Another silver lining of this pandemic of ransomware has been increased sharing among security professionals. Where companies were tight-lipped about breaches before, sharing threat intelligence is being encouraged more openly, via information sharing and analysis centers  (ISACs) that give business of all sizes access to threat intelligence and best-practice advice. 

Businesses and individuals have enough trouble with all the other aspects of cybersecurity, but software patching and good password hygiene are a good place to start, regardless of an organization’s size or whether it’s private or public. For SMBs, the best advice is to find a partner that can help evaluate the risks to the organization, prioritize them, and attack them with vigor. If they defend those things first, then they can fill in the gaps in other areas with more confidence that their infrastructure is being defended.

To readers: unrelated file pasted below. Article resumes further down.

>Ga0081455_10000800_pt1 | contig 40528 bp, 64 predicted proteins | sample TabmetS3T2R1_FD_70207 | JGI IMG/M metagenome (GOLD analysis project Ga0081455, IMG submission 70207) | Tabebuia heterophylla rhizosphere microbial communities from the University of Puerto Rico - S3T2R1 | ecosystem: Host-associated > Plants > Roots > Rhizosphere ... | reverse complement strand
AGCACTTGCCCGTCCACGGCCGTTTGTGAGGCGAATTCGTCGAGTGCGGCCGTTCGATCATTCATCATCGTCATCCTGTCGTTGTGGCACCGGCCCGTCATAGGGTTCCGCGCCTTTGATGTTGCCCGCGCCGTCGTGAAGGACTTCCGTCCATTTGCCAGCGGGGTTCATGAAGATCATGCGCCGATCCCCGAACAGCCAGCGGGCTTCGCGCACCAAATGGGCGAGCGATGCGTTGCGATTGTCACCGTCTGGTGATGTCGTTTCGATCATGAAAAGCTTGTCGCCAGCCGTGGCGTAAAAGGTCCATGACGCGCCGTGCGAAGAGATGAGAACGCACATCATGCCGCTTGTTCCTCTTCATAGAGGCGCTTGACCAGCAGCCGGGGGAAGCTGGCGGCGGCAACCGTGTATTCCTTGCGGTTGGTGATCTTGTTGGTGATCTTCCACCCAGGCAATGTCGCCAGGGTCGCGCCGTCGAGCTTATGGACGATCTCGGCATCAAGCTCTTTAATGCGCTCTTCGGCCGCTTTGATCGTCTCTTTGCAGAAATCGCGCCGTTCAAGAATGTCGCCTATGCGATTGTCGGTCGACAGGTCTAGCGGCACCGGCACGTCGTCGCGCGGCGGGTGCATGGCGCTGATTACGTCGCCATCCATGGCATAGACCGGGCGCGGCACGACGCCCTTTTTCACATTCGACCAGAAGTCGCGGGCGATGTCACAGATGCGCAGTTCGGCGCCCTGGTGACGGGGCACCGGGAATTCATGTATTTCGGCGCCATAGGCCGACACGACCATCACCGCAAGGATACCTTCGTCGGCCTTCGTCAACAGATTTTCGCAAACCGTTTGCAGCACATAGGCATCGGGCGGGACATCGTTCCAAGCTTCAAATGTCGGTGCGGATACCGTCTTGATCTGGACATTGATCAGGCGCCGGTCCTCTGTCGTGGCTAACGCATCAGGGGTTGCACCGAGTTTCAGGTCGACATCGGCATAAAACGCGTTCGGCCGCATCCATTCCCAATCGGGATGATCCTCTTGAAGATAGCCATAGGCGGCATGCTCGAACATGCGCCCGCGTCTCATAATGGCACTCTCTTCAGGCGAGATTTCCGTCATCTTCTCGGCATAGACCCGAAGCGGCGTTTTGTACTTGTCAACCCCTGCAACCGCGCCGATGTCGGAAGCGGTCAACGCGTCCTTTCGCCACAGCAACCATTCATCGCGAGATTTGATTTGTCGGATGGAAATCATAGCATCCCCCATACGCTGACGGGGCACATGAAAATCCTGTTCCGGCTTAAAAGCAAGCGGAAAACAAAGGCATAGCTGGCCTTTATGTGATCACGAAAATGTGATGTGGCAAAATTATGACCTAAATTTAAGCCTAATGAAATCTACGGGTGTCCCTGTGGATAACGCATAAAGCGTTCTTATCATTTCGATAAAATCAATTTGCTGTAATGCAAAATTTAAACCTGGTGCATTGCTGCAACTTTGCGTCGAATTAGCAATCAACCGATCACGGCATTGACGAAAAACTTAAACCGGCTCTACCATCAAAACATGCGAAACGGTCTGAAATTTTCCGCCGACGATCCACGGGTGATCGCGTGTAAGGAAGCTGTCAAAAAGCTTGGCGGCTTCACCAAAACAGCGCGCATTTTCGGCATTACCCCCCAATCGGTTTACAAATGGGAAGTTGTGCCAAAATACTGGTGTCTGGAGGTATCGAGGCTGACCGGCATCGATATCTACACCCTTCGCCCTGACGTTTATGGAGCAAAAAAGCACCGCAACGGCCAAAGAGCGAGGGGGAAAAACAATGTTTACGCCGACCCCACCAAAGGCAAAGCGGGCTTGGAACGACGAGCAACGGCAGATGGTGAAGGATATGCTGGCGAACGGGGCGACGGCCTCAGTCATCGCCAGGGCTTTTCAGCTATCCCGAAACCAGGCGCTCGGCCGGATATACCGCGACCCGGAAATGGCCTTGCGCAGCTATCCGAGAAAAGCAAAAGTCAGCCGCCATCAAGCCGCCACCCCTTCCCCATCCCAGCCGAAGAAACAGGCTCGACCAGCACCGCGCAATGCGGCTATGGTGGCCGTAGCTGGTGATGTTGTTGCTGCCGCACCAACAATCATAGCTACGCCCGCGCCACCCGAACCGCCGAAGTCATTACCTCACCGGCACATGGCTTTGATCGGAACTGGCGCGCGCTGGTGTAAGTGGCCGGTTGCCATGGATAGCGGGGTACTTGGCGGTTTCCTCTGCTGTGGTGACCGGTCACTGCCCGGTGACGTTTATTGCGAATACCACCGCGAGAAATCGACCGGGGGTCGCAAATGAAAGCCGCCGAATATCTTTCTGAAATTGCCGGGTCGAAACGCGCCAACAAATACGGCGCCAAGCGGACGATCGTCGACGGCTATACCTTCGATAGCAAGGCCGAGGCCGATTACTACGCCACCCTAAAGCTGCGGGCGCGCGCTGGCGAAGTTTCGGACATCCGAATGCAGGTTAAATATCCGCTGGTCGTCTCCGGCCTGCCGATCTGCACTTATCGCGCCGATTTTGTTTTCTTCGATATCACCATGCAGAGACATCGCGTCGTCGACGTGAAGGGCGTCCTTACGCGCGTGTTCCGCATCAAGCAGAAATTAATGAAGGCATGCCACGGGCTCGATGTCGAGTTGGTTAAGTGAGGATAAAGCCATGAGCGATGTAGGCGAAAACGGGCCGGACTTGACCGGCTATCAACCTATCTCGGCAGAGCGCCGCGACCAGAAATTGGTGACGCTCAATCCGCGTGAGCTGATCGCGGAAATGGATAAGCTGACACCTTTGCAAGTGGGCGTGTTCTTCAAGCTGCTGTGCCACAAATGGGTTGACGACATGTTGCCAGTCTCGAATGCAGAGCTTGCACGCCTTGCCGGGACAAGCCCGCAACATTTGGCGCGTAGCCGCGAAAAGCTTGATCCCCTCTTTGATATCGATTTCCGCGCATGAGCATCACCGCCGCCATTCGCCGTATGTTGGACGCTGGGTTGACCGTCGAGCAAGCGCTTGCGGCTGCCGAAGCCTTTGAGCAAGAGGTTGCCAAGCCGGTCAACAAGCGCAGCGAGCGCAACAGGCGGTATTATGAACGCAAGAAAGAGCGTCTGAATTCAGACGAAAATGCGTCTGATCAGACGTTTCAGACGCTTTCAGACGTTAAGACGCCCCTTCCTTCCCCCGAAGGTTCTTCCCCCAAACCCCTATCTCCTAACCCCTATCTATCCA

Turn to your partners the same way the threat actors are doing it, and let’s help each other. Because at the end of the day, we all will be stronger for it.

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Gordon Lawson is CEO of NetAbstraction, a company that specializes in network privacy, non-attribution and obfuscation for enterprises worldwide. Previously, he served as president at RangeForce Inc. Gordon has nearly two decades of experience in the security sector with a focus on SaaS optimization and global enterprise business development from global companies including Reversing Labs, Cofense (formerly PhishMe) and Pictometry. As a naval officer, Gordon conducted operational deployments to the Arabian Gulf and Horn of Africa, as well as assignments with the Defense Intelligence Agency, US Marine Corps, and Special Operations Command. He is a graduate of the US Naval Academy and holds an MBA from George Washington University.